• SR 99: All lanes of southbound State Route 99 through downtown Seattle will be closed from 9 p.m. Friday to 6 a.m. Sunday for work related to the SR 99 Tunnel project. Know your alternate routes before you leave home.
These Busy Weekend Maps are not meant to be a social event calendar. They are meant to show what events and construction work will significantly affect people who use state highways. The maps are just one of many tools we offer to help people know traffic conditions before they hit the road. We urge people to also check our Special Events Calendar page and Weekly Travel Planner for a more comprehensive list of events and roadwork happening near them.

Also be sure to stay up-to-date by:

New drone video highlights challenges of maintenance work on the I-5 Ship Canal Bridge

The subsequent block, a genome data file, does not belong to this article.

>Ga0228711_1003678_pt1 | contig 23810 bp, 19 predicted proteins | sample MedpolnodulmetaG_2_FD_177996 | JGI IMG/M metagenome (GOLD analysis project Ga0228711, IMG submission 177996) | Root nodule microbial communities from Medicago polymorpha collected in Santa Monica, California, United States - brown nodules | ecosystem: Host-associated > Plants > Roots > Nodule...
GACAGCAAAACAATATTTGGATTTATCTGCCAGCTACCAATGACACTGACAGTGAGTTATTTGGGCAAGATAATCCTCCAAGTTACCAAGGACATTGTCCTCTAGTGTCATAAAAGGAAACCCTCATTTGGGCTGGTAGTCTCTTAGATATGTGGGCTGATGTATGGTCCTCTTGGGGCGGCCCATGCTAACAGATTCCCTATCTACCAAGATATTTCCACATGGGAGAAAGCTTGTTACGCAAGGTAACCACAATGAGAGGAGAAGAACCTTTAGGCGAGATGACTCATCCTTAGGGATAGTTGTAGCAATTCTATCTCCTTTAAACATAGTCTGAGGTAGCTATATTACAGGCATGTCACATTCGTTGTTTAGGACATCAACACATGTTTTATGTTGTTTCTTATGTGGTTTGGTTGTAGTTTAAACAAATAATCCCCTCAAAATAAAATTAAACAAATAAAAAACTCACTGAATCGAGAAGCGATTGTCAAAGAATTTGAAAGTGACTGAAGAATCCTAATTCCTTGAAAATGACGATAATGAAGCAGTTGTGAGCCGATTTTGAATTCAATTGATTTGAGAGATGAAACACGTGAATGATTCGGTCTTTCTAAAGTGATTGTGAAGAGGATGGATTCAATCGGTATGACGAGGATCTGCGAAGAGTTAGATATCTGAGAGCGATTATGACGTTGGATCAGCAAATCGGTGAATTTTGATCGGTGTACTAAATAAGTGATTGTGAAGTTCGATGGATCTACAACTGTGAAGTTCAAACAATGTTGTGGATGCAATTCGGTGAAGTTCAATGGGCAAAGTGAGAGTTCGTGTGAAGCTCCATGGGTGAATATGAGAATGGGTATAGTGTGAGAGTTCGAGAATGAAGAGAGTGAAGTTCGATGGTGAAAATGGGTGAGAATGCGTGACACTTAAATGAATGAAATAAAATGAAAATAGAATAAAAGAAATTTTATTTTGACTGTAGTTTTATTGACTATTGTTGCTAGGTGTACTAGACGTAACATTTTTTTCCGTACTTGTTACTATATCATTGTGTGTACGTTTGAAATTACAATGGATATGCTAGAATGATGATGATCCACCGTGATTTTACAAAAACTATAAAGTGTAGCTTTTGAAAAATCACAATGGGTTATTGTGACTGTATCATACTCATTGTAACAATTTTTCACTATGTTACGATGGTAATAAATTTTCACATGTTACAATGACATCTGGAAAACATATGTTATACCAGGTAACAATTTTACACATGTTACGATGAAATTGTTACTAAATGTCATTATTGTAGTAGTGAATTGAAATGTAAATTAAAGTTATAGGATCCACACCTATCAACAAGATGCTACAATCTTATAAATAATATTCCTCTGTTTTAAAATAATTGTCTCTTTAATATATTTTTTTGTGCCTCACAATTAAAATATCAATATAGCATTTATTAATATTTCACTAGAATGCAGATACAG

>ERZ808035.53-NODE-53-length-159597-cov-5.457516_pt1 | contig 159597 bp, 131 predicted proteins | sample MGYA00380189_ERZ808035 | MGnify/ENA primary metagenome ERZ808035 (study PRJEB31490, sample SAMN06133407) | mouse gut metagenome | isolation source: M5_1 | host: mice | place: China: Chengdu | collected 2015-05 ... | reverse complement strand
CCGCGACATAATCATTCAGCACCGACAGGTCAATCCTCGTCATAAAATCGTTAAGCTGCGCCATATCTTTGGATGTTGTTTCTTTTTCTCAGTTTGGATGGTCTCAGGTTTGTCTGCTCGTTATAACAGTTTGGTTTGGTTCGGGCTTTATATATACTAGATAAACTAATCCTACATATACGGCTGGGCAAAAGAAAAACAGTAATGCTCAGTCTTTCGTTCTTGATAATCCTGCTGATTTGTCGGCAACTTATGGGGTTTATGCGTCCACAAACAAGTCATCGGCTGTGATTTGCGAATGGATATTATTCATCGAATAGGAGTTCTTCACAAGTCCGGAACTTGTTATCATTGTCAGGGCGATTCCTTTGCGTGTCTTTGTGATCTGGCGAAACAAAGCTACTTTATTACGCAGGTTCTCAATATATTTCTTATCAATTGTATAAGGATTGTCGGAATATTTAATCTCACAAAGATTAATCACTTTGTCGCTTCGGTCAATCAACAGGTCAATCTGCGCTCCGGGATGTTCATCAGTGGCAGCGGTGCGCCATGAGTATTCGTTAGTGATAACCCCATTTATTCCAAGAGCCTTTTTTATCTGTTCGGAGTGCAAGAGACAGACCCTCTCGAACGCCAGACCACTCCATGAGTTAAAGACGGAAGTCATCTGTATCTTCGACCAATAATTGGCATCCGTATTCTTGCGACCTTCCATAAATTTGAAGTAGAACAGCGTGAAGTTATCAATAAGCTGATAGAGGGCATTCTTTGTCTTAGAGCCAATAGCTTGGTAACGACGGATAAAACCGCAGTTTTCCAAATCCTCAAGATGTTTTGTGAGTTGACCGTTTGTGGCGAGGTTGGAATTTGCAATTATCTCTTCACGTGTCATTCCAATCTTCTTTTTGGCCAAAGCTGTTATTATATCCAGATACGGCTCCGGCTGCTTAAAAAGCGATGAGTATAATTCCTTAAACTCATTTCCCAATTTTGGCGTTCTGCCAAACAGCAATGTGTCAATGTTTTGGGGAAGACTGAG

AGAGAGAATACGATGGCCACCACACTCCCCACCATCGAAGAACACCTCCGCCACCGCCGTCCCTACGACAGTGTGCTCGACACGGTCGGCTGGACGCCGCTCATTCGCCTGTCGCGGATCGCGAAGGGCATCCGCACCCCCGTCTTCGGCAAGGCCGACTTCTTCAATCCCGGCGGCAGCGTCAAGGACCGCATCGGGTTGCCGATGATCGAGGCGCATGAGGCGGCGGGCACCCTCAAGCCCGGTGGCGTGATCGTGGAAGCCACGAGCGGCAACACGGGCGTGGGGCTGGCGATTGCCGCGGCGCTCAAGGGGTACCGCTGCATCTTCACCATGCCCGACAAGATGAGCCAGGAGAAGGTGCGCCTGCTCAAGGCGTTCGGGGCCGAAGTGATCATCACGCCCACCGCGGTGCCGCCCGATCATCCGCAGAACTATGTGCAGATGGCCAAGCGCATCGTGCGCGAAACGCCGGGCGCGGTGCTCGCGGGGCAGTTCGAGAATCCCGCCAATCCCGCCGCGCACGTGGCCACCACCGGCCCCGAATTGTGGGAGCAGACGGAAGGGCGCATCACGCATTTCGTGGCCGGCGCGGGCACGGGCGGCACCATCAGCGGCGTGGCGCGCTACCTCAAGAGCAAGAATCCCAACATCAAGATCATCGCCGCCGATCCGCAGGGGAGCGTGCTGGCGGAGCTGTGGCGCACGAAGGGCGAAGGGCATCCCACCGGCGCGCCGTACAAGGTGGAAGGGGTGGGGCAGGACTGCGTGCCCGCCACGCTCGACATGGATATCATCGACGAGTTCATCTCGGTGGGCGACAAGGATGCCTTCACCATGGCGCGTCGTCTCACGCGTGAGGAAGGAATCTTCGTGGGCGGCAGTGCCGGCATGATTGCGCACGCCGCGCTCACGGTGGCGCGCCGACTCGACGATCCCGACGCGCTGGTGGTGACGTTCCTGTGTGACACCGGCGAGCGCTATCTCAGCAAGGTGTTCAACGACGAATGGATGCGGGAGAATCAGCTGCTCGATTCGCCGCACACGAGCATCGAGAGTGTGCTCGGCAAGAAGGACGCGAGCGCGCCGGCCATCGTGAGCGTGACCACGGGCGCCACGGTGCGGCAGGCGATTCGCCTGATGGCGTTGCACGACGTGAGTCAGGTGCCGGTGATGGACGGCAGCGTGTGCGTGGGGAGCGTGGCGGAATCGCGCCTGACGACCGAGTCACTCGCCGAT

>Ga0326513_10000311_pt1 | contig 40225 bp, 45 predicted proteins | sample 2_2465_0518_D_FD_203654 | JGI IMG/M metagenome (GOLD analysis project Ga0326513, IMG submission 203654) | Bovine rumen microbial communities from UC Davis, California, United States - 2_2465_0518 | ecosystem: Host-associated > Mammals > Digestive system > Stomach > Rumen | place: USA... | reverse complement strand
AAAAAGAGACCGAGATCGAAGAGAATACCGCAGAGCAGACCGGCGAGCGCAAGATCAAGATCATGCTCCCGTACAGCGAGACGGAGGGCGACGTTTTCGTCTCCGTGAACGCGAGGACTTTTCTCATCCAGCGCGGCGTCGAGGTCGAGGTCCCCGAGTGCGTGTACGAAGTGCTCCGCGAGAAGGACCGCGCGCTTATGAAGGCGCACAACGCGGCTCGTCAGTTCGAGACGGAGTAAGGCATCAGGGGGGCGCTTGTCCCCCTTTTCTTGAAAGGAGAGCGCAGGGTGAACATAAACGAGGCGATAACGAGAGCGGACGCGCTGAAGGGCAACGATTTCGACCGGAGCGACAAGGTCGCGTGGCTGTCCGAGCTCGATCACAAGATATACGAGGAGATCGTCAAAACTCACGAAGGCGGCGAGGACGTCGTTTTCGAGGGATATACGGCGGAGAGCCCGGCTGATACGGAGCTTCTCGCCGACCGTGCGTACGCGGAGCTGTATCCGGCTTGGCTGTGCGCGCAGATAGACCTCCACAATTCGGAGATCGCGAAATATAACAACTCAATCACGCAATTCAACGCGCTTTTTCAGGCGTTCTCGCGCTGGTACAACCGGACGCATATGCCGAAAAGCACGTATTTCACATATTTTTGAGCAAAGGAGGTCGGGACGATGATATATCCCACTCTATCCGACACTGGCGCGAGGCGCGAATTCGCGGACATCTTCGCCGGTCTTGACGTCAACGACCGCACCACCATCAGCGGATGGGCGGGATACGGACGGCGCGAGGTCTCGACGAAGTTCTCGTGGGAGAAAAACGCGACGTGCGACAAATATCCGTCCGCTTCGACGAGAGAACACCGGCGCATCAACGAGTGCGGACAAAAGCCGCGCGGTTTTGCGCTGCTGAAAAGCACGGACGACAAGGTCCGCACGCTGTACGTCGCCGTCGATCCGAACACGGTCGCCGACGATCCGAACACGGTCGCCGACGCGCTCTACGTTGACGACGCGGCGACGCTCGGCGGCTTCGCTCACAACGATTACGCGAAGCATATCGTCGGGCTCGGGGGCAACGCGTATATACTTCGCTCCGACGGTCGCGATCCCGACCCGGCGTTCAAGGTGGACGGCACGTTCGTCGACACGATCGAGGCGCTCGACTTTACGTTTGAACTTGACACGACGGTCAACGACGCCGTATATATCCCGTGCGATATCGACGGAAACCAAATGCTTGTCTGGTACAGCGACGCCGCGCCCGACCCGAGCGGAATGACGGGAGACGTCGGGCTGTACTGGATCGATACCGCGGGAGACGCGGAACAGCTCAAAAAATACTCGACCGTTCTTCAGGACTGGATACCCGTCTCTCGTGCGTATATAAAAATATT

By Nicole Daniels

Just like performing routine maintenance on your vehicle, adding air to your bike tires or cleaning your walking shoes, maintaining our bridges is an ongoing task. But as with anything in life, things get old and need to be repaired and replaced. And that's the case with Seattle's I-5 Ship Canal Bridge.
Built in 1962, the Ship Canal Bridge is a double-deck structure that about 265,000 vehicles use daily to cross Portage Bay, between the Eastlake and University District neighborhoods. The many years of fluctuating weather, the growing number of vehicles using the roadway and heavy loads from freight have caused extensive wear and tear on the bridge deck.